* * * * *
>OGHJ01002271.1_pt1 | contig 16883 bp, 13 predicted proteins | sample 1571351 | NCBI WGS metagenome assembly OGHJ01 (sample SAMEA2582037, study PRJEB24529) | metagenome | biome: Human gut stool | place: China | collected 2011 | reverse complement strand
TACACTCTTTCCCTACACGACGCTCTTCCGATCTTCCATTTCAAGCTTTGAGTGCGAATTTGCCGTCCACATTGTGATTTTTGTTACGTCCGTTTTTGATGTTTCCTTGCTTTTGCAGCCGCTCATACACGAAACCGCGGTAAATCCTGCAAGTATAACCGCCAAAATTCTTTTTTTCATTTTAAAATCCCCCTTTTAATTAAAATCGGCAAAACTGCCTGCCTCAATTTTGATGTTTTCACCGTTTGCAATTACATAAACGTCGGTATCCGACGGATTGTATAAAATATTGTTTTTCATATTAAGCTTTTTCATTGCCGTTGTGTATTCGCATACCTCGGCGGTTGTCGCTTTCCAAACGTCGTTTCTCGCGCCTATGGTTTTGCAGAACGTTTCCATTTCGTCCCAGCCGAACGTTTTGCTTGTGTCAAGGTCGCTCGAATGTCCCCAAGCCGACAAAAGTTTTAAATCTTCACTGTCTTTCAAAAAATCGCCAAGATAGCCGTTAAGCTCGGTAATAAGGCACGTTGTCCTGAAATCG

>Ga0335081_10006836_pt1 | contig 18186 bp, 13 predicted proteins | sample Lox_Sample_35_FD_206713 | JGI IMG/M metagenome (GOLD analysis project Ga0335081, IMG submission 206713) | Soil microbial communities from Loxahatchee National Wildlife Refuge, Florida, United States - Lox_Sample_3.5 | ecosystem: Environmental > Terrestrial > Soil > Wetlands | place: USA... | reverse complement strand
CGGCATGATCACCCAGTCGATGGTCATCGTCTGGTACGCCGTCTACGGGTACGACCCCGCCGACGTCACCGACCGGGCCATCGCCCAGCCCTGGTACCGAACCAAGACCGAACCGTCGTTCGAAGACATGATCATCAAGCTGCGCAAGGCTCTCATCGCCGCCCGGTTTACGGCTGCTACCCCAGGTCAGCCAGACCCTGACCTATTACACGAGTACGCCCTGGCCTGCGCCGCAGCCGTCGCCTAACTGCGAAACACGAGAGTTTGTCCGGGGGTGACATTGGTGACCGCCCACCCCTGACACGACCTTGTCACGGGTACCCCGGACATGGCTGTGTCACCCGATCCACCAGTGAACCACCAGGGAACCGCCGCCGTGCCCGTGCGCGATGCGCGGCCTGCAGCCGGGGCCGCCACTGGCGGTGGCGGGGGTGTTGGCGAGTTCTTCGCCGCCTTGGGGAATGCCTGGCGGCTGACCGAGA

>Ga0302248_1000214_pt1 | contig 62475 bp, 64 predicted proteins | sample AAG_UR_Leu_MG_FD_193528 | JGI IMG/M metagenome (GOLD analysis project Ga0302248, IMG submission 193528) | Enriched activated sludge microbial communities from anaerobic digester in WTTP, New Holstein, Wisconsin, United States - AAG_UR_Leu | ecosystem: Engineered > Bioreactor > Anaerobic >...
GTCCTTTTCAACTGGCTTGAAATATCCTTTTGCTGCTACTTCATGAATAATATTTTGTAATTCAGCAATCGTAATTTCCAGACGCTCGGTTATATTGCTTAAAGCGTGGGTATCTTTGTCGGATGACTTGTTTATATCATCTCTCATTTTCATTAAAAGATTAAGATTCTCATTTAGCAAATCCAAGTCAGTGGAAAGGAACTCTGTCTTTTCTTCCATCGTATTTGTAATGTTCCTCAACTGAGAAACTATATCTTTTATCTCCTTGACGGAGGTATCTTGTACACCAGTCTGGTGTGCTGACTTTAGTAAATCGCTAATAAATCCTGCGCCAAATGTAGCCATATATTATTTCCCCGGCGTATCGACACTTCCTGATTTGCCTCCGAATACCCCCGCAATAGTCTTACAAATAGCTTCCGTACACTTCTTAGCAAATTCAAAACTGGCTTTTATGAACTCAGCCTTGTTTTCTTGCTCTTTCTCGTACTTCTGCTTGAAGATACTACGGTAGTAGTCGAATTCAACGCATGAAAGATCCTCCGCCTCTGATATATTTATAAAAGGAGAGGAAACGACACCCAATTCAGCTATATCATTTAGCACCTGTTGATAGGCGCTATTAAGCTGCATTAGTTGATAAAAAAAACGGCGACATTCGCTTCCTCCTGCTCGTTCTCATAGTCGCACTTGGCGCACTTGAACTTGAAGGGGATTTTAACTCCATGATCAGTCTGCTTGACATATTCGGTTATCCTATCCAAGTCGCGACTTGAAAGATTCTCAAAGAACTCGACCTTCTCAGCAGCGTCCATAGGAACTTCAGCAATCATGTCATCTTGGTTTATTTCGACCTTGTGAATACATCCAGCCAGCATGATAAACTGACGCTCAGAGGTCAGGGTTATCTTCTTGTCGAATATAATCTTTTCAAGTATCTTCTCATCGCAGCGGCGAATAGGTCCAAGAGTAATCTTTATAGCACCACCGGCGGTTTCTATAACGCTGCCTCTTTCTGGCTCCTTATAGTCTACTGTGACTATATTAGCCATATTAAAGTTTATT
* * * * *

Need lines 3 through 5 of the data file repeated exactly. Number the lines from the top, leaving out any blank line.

>Ga0335081_10006836_pt1 | contig 18186 bp, 13 predicted proteins | sample Lox_Sample_35_FD_206713 | JGI IMG/M metagenome (GOLD analysis project Ga0335081, IMG submission 206713) | Soil microbial communities from Loxahatchee National Wildlife Refuge, Florida, United States - Lox_Sample_3.5 | ecosystem: Environmental > Terrestrial > Soil > Wetlands | place: USA... | reverse complement strand
CGGCATGATCACCCAGTCGATGGTCATCGTCTGGTACGCCGTCTACGGGTACGACCCCGCCGACGTCACCGACCGGGCCATCGCCCAGCCCTGGTACCGAACCAAGACCGAACCGTCGTTCGAAGACATGATCATCAAGCTGCGCAAGGCTCTCATCGCCGCCCGGTTTACGGCTGCTACCCCAGGTCAGCCAGACCCTGACCTATTACACGAGTACGCCCTGGCCTGCGCCGCAGCCGTCGCCTAACTGCGAAACACGAGAGTTTGTCCGGGGGTGACATTGGTGACCGCCCACCCCTGACACGACCTTGTCACGGGTACCCCGGACATGGCTGTGTCACCCGATCCACCAGTGAACCACCAGGGAACCGCCGCCGTGCCCGTGCGCGATGCGCGGCCTGCAGCCGGGGCCGCCACTGGCGGTGGCGGGGGTGTTGGCGAGTTCTTCGCCGCCTTGGGGAATGCCTGGCGGCTGACCGAGA

>Ga0302248_1000214_pt1 | contig 62475 bp, 64 predicted proteins | sample AAG_UR_Leu_MG_FD_193528 | JGI IMG/M metagenome (GOLD analysis project Ga0302248, IMG submission 193528) | Enriched activated sludge microbial communities from anaerobic digester in WTTP, New Holstein, Wisconsin, United States - AAG_UR_Leu | ecosystem: Engineered > Bioreactor > Anaerobic >...